Day 3 (10/4/17): area lights
Today I decided to actually start working on the renderer. Eventually I’d like to try clustered forward, today I decided to take a detour into area lights. I remember seeing a cool-looking paper at SIGGRAPH, Real-Time Polygonal-Light Shading with Linearly Transformed Cosines by Heitz et al, so I spent today working on that. They provide a reference implementation, which was extremely useful. I’m using their LUT textures directly, which saves a lot of time on generating that data.
I ended up hitting some roadbumps getting up to speed with bgfx - eg it uses its own shader format, which is then compiled using an included tool - so I wasn’t able to get the lights working 100%. I think I’m close though!
Day 2 (10/3/17): bgfx integration
I’m already getting tired of writing opengl wrapper code, so I decided to integrate bgfx instead, gaining a nicer API, support for other backends, and draw call bucketing in the process. It took a bit of fiddling with build settings, but overall it was pretty quick to add and integrate with the rest of the project (just had to pass it the native window handle from SDL2).
While working on the integration, I realized that the bgfx example projects already handled all of this. So I decided to just build on top of those.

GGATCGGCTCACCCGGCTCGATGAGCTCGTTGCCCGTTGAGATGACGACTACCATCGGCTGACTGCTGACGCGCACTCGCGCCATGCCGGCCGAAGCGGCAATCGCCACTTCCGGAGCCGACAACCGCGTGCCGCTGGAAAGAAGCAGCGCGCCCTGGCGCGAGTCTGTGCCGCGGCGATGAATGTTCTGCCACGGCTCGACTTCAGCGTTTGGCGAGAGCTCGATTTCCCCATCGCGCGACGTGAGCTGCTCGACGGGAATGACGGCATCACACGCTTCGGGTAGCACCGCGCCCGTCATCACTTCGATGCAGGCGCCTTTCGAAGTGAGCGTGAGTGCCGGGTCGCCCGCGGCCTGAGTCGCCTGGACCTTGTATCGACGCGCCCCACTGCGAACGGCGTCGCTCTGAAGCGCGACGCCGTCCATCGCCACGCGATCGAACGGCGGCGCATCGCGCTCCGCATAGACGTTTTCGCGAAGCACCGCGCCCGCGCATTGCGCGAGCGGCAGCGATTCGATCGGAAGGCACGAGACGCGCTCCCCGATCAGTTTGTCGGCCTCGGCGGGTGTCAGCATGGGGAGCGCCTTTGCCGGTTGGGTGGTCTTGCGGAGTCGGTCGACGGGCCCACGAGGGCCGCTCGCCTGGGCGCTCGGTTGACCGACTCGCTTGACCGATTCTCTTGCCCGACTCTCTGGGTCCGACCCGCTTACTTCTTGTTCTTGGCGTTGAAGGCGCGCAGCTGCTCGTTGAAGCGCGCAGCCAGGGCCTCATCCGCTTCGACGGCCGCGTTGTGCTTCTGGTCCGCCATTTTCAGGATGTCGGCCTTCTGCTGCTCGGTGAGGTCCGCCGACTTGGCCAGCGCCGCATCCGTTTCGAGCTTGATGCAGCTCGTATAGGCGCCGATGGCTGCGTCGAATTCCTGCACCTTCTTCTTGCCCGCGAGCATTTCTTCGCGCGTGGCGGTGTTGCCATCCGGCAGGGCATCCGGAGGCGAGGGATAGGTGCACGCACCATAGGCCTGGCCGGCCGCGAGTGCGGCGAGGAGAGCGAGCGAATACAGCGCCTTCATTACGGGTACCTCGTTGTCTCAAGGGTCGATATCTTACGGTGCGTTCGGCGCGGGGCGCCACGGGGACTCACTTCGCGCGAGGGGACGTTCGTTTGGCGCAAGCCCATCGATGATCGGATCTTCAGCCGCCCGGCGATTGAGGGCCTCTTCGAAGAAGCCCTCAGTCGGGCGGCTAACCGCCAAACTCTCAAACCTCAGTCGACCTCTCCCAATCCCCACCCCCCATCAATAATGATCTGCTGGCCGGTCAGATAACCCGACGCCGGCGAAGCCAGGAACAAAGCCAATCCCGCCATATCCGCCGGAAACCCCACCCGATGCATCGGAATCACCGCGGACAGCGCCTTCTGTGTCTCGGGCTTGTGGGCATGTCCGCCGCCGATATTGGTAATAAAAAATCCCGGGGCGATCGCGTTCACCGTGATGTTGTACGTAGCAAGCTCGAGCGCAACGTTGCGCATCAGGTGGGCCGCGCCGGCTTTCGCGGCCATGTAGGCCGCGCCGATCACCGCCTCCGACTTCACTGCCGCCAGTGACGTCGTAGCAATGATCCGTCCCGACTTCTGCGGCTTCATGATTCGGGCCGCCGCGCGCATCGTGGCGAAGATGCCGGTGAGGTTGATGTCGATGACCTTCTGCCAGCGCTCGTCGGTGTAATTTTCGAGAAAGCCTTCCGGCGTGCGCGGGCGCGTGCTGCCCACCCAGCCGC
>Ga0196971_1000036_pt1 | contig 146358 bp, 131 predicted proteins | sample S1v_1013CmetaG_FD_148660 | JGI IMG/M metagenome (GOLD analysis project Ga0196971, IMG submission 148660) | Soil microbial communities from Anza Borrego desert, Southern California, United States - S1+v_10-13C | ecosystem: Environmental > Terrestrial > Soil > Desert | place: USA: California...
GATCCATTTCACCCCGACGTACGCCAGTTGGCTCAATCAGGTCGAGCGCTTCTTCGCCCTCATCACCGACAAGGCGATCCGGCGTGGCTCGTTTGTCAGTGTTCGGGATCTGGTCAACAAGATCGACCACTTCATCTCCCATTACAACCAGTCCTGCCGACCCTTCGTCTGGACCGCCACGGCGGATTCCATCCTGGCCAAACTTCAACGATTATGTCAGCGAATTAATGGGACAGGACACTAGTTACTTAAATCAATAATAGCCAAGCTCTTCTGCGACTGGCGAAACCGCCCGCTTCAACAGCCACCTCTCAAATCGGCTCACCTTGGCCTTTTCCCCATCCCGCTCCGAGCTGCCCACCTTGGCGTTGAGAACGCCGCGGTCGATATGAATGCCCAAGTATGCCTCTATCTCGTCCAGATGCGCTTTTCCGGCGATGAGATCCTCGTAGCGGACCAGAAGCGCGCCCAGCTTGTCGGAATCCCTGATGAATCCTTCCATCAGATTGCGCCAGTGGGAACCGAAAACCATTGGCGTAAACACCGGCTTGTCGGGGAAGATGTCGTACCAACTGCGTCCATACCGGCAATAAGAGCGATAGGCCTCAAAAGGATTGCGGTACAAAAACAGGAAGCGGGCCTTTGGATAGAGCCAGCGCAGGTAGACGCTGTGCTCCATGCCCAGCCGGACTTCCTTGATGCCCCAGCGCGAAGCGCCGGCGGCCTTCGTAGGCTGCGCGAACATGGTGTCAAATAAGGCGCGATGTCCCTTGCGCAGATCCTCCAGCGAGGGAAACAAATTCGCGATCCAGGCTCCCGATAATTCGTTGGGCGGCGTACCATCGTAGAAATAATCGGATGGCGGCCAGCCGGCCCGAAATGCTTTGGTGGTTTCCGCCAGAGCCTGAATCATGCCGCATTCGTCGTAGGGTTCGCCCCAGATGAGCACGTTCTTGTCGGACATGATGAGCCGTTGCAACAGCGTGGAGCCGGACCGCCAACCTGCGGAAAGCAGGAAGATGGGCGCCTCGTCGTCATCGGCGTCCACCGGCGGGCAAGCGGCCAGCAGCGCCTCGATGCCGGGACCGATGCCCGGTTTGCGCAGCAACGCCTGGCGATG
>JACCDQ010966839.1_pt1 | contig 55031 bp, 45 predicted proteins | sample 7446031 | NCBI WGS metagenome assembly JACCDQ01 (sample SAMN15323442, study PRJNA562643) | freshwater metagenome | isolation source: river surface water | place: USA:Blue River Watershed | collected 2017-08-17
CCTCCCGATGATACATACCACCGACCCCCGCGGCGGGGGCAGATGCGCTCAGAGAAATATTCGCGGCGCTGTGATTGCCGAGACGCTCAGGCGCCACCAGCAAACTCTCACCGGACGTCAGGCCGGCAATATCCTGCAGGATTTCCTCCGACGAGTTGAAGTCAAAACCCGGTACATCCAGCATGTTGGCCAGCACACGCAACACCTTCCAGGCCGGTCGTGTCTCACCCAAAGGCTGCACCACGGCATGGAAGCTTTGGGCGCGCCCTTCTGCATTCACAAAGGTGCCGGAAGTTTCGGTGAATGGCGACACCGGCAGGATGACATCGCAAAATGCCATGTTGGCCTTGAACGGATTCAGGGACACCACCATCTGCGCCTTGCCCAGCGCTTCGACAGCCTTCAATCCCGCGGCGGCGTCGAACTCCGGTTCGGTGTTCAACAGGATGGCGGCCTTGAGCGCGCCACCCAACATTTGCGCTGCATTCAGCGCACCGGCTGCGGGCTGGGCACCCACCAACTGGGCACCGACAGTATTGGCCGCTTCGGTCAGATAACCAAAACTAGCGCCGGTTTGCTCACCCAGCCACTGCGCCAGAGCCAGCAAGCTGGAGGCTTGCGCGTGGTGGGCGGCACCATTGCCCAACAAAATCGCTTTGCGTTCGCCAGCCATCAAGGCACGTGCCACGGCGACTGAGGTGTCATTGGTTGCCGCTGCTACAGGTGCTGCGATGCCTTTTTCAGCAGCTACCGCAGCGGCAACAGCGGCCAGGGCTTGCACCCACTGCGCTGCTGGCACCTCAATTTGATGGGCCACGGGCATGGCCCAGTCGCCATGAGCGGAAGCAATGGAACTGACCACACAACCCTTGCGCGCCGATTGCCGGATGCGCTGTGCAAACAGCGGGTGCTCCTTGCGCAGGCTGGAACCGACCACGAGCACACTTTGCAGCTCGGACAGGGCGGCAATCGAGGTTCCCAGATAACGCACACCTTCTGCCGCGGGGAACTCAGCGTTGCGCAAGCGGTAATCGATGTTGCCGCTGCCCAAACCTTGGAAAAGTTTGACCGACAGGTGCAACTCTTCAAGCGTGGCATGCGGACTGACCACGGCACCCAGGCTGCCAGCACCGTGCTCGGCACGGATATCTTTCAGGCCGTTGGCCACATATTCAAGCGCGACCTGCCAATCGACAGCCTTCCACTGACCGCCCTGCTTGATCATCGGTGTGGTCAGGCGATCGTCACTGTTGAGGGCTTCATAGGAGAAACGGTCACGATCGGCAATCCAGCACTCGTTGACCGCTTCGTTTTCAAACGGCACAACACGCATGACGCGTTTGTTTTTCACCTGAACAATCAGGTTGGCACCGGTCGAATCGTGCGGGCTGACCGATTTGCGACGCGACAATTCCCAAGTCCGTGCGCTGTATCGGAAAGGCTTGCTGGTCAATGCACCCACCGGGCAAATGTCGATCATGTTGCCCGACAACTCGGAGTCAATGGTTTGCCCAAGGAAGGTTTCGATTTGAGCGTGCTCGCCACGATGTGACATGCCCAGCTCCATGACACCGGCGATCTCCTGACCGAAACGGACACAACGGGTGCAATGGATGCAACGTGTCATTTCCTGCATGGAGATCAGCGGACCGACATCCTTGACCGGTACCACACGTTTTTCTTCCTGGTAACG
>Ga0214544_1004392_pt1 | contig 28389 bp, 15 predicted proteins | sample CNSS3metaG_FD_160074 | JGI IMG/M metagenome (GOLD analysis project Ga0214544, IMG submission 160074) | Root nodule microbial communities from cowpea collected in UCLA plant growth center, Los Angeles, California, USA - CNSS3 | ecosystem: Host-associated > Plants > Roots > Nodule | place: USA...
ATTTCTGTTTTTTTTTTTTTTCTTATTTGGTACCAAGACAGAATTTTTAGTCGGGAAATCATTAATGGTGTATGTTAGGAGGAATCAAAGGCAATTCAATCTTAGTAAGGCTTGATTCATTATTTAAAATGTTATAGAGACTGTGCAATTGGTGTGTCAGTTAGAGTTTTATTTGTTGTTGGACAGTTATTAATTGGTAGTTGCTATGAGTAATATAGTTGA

I spent the rest of the day reading through the bgfx example code and docs.
Day 1 (10/2/17): project setup; base renderer
My goal today was to get a Visual Studio project set up and to get a triangle on screen through an opengl deferred pipeline.
Deferred over requires some actual infrastructure - mesh structures with texture support, render textures, shader handling, etc. I’m not planning for or against deferred for the actual renderer, it just seemed like a good way to make sure things were working.
I also wanted to get most external code built and integrated, so I could be done with Visual Studio project stuff after today. In particular, I chose to use:
- Assimp (model loading)
- SDL2 (platform code)
- stb_image (image loading/decoding)
- FreeType (font rendering)
- GLEW (gl extensions management)
- GLM (vectors, matrices, quaternions, etc)
- LuaJIT (fast scripting)
I’d used all of these on past projects (with the exception of FreeType), and found them generally nice to work with.
This wasn’t the most enjoyable day of work, but I got everything running together in the end, and got the deferred triangle test.